After receiving my PhD in Comparative Literature (UT Austin), I joined the RC faculty in 1999. I primarily teach German language, literature and culture classes (in German), but also offer seminars in the Arts and Ideas, First Year Seminar and Literature programs (in English). Here is a sampling of the courses I have taught:
“Intensive German” (German)
“Representing Berlin” (German)
“Multicultural German Literature” (German)
“Life Stories” (German)
“Intro to 20th Century German Literature” (German)
“Vienna, Paris and Berlin: Centers of Modernism” (Arts and Ideas)
“The Holocaust in Literature and Film” (Arts and Ideas)
“The City Observed” (Literature)
“The Art of Walking” (First Year Seminar)
While I have published articles, most of my research goes towards developing undergraduate courses and being the best teacher I can be. I enjoy guiding students through the challenging, but immensely rewarding process of becoming proficient in German and introducing them to German culture through the literary and visual arts. Whether teaching a language, literature or cultural studies course, my goal is to cultivate intercultural literacy in students. By this I mean an appreciation for similarities and differences between cultures. This awareness begins in the very first semester of language learning (e.g. when students learn the etiquette of formal address or the significance of grammatical gender) to more advanced level classes (e.g. when they understand why Germans approach notion of patriotism or freedom of speech differently than Americans do, or how German exiles shaped mid-twentieth century culture throughout the world). An exciting dimension of foreign language teaching is making students aware of their own culturally determined values and expectations, and prompting them to see how these effect their understanding of a different culture. Ideally, learning German should help students strengthen the understanding of their own language and culture, while gaining a new, more global perspective.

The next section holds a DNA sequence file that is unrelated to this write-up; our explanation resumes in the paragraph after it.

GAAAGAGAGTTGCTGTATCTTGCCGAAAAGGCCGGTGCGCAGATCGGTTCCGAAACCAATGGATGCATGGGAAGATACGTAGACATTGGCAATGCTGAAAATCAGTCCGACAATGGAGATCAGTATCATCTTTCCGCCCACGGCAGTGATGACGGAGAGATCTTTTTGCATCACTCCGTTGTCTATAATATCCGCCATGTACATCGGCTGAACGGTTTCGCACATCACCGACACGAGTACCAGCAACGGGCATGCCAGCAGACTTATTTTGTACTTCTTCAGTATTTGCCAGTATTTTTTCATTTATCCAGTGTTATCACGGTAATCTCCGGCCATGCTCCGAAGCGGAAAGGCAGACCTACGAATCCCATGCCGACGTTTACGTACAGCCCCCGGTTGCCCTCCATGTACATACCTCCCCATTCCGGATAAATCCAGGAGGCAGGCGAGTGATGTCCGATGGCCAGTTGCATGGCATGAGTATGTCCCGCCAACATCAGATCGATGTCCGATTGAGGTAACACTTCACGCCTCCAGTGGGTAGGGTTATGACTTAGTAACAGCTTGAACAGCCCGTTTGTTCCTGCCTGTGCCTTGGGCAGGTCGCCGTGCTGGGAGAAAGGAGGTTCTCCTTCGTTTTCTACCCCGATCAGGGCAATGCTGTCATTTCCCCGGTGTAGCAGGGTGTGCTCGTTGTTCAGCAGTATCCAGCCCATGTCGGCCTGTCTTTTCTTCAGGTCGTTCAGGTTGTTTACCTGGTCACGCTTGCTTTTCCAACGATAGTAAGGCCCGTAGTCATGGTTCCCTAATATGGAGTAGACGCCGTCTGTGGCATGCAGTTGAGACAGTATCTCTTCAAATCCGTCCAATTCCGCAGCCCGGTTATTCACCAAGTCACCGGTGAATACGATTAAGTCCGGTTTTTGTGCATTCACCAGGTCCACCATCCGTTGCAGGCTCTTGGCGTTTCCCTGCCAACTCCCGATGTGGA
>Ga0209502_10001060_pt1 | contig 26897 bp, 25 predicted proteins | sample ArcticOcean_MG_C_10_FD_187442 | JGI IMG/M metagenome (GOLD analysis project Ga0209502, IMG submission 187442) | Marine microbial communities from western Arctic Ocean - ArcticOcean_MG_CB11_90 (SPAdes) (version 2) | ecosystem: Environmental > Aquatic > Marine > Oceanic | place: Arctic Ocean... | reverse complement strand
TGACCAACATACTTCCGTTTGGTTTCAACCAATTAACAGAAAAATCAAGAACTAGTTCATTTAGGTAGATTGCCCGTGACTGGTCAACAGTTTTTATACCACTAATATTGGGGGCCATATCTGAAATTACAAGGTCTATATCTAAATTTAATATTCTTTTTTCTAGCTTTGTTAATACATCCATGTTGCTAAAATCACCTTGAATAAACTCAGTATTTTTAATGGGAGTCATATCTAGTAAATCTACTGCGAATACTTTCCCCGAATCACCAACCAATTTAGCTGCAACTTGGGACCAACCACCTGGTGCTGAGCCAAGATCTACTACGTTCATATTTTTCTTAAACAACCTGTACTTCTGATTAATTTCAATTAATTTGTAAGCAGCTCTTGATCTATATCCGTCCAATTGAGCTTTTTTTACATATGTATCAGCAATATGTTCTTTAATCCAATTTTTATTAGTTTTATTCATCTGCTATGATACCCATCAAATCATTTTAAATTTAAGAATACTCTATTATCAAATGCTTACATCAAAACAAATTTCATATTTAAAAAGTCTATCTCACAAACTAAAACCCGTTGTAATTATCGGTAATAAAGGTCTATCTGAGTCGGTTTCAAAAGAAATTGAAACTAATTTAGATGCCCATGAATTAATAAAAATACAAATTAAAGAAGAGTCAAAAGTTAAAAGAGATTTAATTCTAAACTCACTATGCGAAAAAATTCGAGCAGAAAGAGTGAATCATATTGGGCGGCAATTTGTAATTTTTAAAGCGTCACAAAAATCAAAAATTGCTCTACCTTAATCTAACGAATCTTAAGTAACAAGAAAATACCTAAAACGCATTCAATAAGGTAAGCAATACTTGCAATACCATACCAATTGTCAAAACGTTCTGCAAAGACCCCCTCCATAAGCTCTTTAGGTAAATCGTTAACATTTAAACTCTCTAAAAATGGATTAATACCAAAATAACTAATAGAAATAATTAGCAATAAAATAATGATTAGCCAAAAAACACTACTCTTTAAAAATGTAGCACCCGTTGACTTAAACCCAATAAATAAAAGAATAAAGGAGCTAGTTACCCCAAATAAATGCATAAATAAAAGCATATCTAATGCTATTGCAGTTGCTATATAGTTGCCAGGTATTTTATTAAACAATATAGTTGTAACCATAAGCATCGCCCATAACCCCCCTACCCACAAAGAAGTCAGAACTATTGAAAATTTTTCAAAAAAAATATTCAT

Another critical aspect of my teaching involves the interdisciplinary scope of my classes. In my course on the Holocaust, we approach issues such as survival, injustice and memory from the perspectives of psychology, literature, and historiography. The ethical and aesthetic questions that are raised when considering Holocaust representations are best illuminated by examining documentary accounts in conjunction with literary accounts, or verbal accounts in comparison with visual or aural expressions. Likewise, the subject of cities encompasses a range of fields: urban studies, literature, sociology, architecture, and history. When we examine modernist movements that emerged in cities, such as Fin-de-Siecle Vienna, we consider the close collaboration across disciplines between artists, scientists, writers and musicians.
Experiential learning is another important component of my teaching since it allows students to apply what they have learned in the classroom to other, less structured and more student-centered contexts. Outside of the classroom, they are forced to synthesize and reframe what they have learned. I have incorporated experiential learning locally—field trips to the Holocaust memorial center, literary salons designed by students, walking tours, interviewing Holocaust survivors, walking meditation exercises, exploring Third Places within the community. I have also done this internationally. From 2000-4, I led a study abroad trip to Berlin in which students made films, maps and partook in a variety of cultural activities. I hope to offer such trips again in the near future.